It may, indeed. Still, the agency’s openness looks to be the right way to go. If NASA can bring back Discovery without a hitch, its reputation will be burnished. By extension, the American space program can anticipate a bright future.
In a further indication of the near total lack of accountability in our society, the New York Times today reported that Sony BMG Music Entertainment used all sorts of payola schemes to induce radio disc jockeys to play their contracted performers’ music over the airwaves.
Giveaways included flat-screen televisions, PlayStation 2 games, and out-of-town trips for two. My favorite, though, was Sony’s sending one Adidas sneaker with the promise of a mate if the DJ would play the song A.D.I.D.A.S. By Killer Mike at least 10 times.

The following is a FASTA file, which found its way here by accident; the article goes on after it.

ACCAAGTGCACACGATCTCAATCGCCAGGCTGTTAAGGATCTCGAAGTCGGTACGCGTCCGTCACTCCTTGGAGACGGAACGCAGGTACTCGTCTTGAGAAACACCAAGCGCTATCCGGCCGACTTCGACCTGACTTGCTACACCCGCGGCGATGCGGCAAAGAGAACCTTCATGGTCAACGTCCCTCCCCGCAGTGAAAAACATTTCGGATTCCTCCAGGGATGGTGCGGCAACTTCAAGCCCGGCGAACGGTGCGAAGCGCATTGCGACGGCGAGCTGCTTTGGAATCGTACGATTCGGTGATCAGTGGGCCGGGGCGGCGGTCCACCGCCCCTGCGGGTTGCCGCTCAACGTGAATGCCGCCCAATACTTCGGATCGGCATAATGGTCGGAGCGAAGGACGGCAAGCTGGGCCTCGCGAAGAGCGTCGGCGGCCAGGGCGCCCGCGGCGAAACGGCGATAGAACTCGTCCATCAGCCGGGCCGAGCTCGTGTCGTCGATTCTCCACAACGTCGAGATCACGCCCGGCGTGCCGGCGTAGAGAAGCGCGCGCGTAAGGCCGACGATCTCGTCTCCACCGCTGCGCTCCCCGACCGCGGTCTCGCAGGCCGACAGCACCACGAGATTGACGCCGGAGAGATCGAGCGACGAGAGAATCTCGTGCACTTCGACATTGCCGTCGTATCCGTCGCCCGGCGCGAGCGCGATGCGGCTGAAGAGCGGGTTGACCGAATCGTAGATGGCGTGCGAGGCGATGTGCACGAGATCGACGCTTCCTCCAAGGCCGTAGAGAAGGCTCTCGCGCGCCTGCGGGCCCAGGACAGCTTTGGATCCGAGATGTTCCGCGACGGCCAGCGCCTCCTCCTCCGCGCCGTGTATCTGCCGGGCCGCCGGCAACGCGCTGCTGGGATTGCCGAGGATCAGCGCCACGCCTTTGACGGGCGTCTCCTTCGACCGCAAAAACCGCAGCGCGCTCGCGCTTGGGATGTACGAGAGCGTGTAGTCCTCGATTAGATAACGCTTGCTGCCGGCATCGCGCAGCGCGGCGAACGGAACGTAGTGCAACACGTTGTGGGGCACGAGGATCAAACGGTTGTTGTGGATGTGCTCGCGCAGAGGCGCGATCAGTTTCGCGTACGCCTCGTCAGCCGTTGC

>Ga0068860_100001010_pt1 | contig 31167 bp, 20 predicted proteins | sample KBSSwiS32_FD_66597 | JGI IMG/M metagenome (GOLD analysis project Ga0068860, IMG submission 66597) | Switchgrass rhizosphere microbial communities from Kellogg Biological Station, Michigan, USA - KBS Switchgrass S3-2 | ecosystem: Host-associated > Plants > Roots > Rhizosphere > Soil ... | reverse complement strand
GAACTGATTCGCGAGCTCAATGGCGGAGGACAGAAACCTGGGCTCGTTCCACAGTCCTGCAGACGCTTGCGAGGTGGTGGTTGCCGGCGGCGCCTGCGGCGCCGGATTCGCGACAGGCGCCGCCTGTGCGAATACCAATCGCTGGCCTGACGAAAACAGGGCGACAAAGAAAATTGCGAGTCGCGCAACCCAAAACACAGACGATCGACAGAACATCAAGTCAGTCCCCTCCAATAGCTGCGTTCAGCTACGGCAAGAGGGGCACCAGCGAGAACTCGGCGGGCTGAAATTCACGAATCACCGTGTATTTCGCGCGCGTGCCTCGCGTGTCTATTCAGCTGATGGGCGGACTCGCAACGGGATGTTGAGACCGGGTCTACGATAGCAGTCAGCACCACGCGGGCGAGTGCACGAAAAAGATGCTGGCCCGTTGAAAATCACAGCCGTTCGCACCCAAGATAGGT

Sadly, business ethics has come close to becoming an oxymoron. Why the trend started and why it continues to take on new and ever more bizarre iterations in this post Enron/Bernie Ebbers world escapes me. It’s high-time one of our political leaders called for the creation of a blue-ribbon panel to address the moral and ethical challenges eroding every pillar of our society. Of course, we’d need to find some ethical politicans to lead such an effort. Maybe if Sony offers some Adidas sports gear as inducement, we can round up some willing participants?
Clyde Haberman’s column in today’s NY Times about the alleged doctoring of Mayoral Candidate’s C. Virginia Fields’ campaign photo to depict her as resonating with a diverse population provides a dead-on discussion about accountability, or the lack thereof. The photo in question was doctored, and the faces of white people replaced with those of people of color. When the deception was revealed, Fields blamed her top advisor who, in turn, blamed Fields.